Media Watchdog: Dutch Coverage of Israel 'Beyond Belief'

A media watchdog says that the primary Dutch state-funded news program engaged in unbelievable anti-Israel distortion during Operation Cast Lead.

Contact Editor
Nissan Ratzlav-Katz, | updated: 00:05

NOS Journaal promo image
NOS Journaal promo image
photo: NOS Journaal

A media watch organization says that the primary state-funded news program of the Netherlands engaged in anti-Israel distortion and manipulation of the news from the Middle East during the IDF's Operation Cast Lead in Gaza. The media fans the flames of anti-Semitism, the group concludes in a report released this week.

According to analysts from the European media watchdog organization Israel Facts Group, a leading Dutch prime-time TV news program, NOS Journaal, "omits and distorts the facts and manipulates the opinion of the Dutch
The monitors checked the NOS reporting against the TV station's own journalistic code.
public beyond belief." Israel Facts Group monitors focused on NOS Journaal's coverage of the Operation Cast Lead at the end of 2008 and into January 2009.

For comparison, the monitors checked the NOS reporting against the TV station's own journalistic code, which Israel Facts Group member Yochanan Visser said "obliges it to provide impartial and independent news and to allow the right of response." In addition, the Israel Facts Group compared the reports from NOS with those of German and Israeli state-funded news programs.

According to the Israel Facts Group report on the NOS coverage, Palestinian Authority rocket attacks from Gaza on Israel preceding the launch of Operation Cast Lead were ignored. One exception was a report on 60 rockets fired by Hamas on December 19, eight days prior to the start of Cast Lead. "But NOS found an explanation for them," Visser explained. "According to NOS they were the Hamas answer to the Israeli 'offensive' on December 23. In fact, Israel responded that day to a Hamas attack on the Gaza border in which three Hamas terrorists were killed."

Reporting on Christmas preparations from Bethlehem, NOS reporter Sander Van Hoorn "reminded his viewers about the siege of the Church of the Nativity by Israel in 2003, after some wanted Palestinian terrorists had fled into the church, though without mentioning the Palestinian hijacking of the church, the hostages they took and the desecration of the church," Visser said. Van Hoorn "told Dutch viewers that the occupation in Bethlehem was still in full swing."

Once Cast Lead began, according to the Israel Facts Group, NOS refused to broadcast any footage released by the IDF Spokesperson's Office, "because according to NOS, Israel was carpet-bombing Gaza." In terms of broadcast images, "ninety percent of all footage dealt with the suffering of the Gaza population. The Israeli front was finally discovered on December 31, when all Dutchmen are busy with New Year's celebrations and do not watch the news."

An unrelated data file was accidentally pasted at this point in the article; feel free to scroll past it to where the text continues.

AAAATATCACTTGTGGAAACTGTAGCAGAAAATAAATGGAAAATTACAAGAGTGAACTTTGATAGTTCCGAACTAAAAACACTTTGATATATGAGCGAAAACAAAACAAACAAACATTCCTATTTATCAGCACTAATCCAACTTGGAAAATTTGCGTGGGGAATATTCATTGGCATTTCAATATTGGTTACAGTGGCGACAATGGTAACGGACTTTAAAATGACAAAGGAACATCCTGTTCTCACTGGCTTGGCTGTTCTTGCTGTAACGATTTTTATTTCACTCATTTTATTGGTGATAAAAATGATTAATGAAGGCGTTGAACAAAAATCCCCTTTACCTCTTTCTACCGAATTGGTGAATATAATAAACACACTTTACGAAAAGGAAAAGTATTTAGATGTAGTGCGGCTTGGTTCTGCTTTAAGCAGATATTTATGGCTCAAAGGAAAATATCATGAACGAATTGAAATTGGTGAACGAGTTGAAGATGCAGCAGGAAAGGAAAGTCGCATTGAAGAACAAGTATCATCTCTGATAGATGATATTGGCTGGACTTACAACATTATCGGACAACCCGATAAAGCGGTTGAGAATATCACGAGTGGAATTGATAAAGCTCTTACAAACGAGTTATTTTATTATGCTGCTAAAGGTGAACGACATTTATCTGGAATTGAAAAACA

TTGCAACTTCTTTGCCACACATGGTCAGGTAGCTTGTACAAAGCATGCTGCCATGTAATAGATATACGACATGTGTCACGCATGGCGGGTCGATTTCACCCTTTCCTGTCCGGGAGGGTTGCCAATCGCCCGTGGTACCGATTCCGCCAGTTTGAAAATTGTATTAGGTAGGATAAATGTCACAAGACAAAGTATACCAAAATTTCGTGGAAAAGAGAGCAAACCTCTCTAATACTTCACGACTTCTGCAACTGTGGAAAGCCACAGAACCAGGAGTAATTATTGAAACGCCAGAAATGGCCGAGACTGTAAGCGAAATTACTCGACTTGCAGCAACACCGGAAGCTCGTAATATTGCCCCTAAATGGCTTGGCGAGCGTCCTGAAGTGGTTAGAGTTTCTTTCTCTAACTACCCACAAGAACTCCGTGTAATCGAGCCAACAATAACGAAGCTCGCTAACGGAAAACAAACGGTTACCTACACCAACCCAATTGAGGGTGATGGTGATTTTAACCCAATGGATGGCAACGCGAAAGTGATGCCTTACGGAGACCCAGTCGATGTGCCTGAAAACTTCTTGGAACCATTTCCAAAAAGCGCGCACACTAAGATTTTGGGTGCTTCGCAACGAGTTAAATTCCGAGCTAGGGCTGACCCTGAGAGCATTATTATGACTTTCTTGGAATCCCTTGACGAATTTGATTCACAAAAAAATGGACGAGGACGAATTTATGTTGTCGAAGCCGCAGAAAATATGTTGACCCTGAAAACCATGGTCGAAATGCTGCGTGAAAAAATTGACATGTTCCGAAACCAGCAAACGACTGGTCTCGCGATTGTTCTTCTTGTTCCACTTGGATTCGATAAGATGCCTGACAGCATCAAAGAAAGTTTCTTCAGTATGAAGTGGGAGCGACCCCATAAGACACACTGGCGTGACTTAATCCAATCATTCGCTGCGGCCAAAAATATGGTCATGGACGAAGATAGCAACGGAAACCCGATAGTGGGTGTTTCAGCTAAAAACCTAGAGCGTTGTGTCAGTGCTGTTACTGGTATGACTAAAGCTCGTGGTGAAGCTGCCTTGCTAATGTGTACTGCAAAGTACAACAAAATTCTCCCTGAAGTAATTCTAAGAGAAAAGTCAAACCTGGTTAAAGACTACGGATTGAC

On January 6, when an Israeli retaliatory strike hit a United Nations school in Gaza, "we sent the editor of NOS an e-mail in which we alerted him to the IDF version of the incident (Hamas was firing mortar shells from the street next to the school, to which the IDF responded). In the 8:00 p.m. news there was no mention of the IDF version nor was there one in the 10:00 p.m. Journaal. The NOS reported that Israel was firing at UN schools and kept sticking to that, even after we asked them to correct the error," Visser explained.

"In general, no official Israeli spokesmen found their way into the reports of NOS, no footage of the ground action or pinpoint strikes was aired, and the right of reply for Israel was not granted after accusations by NGOs or Palestinians. Pictures of the Israeli front lasted a few seconds and were accompanied by comments that only material damage was reported. A serious analysis of the backgrounds of the war was not provided and all acts, which could have been negative for the Palestinians, were omitted from the reports of NOS," the Israel Facts Group report says.

"The number of anti-Semitic incidents in Holland during January was skyrocketing," Visser continues. "At a demonstration in Amsterdam attended by a Dutch member of parliament, scores of people shouted 'Hamas Hamas, Jews to the gas!' A shooting attack took place on a Jewish health center. It seems obvious what was fanning the flames which led to these incidents."

Ironically, during the Gaza war, Dutch Prime Minister Jan Peter Balkenende expressed an understanding for Israel's military actions in Gaza. Israel's campaign, he explained, could not be condemned as it constituted a reaction to the scores of rockets the Gaza regime has fired at Jewish towns in southern Israel.

In a televised interview, Balkenende would not lay the blame for the conflict on Israel; however, he said, "Both parties should acknowledge that it is in the interest of their people if they renounce violence." Balkende belongs to the Christian Democrats party, which has been tagged in European circles as pro-Israel in orientation.